Amphetamine Abuse

When legally prescribed by a doctor, amphetamines can be safely used to treat conditions such as obesity, narcolepsy, or attention deficit hyperactivity disorder (ADHD). However, many people use amphetamines illegally, or use illegal forms of the drug, which can lead to addiction and death.

Understanding Amphetamine Abuse

Amphetamine, dextroamphetamine, and methamphetamine go by many names when used illegally—speed, uppers, dexies, crystal, glass, meth, liquid red and more. They come in a variety of different forms, and can be swallowed, injected or smoked.

Whatever form they take, amphetamines are stimulant drugs. They work to speed up the messages between your brain and your body to make you feel more alert and energetic. People use them to stay awake, increase focus, or improve physical performance.

Amphetamines also causes the brain to release dopamine, which is commonly known as the feel-good brain chemical. According to the U.S. National Library of Medicine, using amphetamines may cause pleasurable effects such as:

  • Joy (euphoria, or “flash” or “rush”) and less inhibition, similar to being drunk
  • Feeling as if your thinking is extremely clear
  • Feeling more in control, self-confident
  • Wanting to be with and talk to people (more sociable)
  • Increased energy

Signs and Symptoms of Amphetamine Abuse

In addition to the effects above, the U.S. National Library of Medicine lists a number of much less pleasant effects caused by amphetamines, such as:

  • Appetite decrease and weight loss
  • Heart problems such as fast heart rate, irregular heartbeat, increased blood pressure
  • High body temperature and skin flushing
  • Memory loss and problems thinking clearly
  • Mood and emotional problems such as aggressive or violent behavior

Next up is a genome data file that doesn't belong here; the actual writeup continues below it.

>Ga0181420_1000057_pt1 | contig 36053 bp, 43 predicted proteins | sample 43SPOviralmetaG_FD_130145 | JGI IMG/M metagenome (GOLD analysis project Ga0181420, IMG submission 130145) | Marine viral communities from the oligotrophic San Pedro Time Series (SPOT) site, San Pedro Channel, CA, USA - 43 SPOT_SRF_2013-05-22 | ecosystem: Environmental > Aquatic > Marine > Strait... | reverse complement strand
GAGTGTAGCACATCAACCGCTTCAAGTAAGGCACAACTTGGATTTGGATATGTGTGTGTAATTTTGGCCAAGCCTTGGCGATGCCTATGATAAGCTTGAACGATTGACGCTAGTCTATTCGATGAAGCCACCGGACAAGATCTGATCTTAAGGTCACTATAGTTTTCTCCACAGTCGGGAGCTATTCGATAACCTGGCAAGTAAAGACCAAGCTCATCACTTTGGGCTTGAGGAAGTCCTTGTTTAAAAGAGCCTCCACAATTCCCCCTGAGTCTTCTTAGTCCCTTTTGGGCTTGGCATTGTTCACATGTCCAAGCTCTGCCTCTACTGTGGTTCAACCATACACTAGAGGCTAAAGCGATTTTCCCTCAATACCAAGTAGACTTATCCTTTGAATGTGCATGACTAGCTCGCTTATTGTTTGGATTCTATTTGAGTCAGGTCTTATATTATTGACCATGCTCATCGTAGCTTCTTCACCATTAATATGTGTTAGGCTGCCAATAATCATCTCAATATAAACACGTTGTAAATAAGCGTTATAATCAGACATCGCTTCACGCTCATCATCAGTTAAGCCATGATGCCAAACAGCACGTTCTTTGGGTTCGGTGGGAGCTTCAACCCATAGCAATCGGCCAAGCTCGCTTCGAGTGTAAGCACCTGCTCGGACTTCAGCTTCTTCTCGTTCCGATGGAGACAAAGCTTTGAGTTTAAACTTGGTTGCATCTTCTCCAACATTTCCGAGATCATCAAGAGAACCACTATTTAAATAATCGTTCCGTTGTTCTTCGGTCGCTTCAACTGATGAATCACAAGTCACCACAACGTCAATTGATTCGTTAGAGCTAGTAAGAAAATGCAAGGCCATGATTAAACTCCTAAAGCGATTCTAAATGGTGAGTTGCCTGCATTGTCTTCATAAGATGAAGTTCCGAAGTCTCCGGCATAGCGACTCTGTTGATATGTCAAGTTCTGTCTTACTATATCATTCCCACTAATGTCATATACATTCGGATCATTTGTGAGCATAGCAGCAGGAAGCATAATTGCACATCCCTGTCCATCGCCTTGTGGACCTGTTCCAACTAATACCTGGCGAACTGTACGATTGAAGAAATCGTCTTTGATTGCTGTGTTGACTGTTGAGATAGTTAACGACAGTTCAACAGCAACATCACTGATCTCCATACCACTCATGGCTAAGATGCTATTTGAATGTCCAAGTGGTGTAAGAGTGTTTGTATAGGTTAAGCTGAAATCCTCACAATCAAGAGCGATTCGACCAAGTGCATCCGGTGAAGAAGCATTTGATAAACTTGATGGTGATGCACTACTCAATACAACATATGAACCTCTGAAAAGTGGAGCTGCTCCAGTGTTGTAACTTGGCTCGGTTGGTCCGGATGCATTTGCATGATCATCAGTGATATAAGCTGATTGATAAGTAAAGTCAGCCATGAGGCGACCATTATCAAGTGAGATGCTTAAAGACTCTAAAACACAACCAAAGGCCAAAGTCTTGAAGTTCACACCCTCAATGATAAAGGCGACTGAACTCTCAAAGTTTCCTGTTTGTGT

• Restlessness and tremors
  • Skin sores
  • Sleep problems
  • Stomach pain
  • Tooth decay (meth mouth)

Long-term users of amphetamines also experience dysthymia, an affective disorder which features a chronically depressed or irritable mood.

Dangers of Amphetamine Abuse

Abuse of amphetamines can be dangerous in a variety of ways. In addition to the symptoms above, people who use these drugs also have an increased risk of getting HIV and hepatitis B and C, either through sharing used needles with someone who has an infection, or because drug use can lead to unsafe behaviors such as having unprotected sex.

The paranoia and psychosis caused by heavy amphetamine use can lead addicts to either accidentally or purposefully harm themselves or others. Continued overuse of the drug can result in permanently reduced mental functioning. It is important for addicts to seek help before too much damage is done.

Sustained use of amphetamines will create a tolerance for the drug, forcing addicts to increase their dosage to experience the same effects. Taking large amounts of amphetamine can have deadly consequences, such as breathing difficulty, heart attack, seizure, stroke, kidney failure, and coma.

Who Abuses Amphetamines?

A person of any age, gender, financial status, or ethnicity can become addicted to amphetamines. Some people take it to try and accomplish more tasks in less time, or on less sleep. Some people take it to try and lose weight or achieve fitness goals. Some take it as a way to self-medicate their depression.

In all of these cases, the benefits are short-lived, and the amphetamine usage inevitably backfires, resulting in effects that are opposite to those which are desired. For example, while amphetamines will make depressed people feel better initially, their low mood will become worse and worse each time the drug wears off, frequently leading to severe depression and suicidal thoughts.

According to the National Institute on Drug Abuse (NIDA), “a growing number of teenagers and young adults are abusing prescription stimulants to boost their study performance in an effort to improve their grades in school.” Many of these young people mistakenly believe that taking amphetamines will result in cognitive enhancement, and therefore better grades. However studies have shown that while they do indeed keep you awake, amphetamines cannot improve mental sharpness or the ability to learn. In fact, students who abuse these drugs tend to have lower GPAs than non-users.

Amphetamine Addiction